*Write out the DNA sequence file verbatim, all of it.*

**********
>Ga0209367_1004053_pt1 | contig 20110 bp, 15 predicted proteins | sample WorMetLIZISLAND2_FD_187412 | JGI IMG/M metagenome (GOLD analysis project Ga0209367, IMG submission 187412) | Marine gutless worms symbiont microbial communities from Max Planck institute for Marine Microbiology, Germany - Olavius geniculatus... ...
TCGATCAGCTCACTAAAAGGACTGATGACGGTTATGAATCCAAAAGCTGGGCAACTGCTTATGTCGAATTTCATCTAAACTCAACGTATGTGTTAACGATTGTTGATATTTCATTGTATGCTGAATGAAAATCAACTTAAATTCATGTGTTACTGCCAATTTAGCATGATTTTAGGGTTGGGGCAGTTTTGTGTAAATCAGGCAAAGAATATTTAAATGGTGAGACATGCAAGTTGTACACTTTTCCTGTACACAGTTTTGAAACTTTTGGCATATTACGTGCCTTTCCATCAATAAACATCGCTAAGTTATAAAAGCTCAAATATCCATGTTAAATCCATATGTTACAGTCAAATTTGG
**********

>Ga0209367_1004053_pt1 | contig 20110 bp, 15 predicted proteins | sample WorMetLIZISLAND2_FD_187412 | JGI IMG/M metagenome (GOLD analysis project Ga0209367, IMG submission 187412) | Marine gutless worms symbiont microbial communities from Max Planck institute for Marine Microbiology, Germany - Olavius geniculatus... ...
TCGATCAGCTCACTAAAAGGACTGATGACGGTTATGAATCCAAAAGCTGGGCAACTGCTTATGTCGAATTTCATCTAAACTCAACGTATGTGTTAACGATTGTTGATATTTCATTGTATGCTGAATGAAAATCAACTTAAATTCATGTGTTACTGCCAATTTAGCATGATTTTAGGGTTGGGGCAGTTTTGTGTAAATCAGGCAAAGAATATTTAAATGGTGAGACATGCAAGTTGTACACTTTTCCTGTACACAGTTTTGAAACTTTTGGCATATTACGTGCCTTTCCATCAATAAACATCGCTAAGTTATAAAAGCTCAAATATCCATGTTAAATCCATATGTTACAGTCAAATTTGG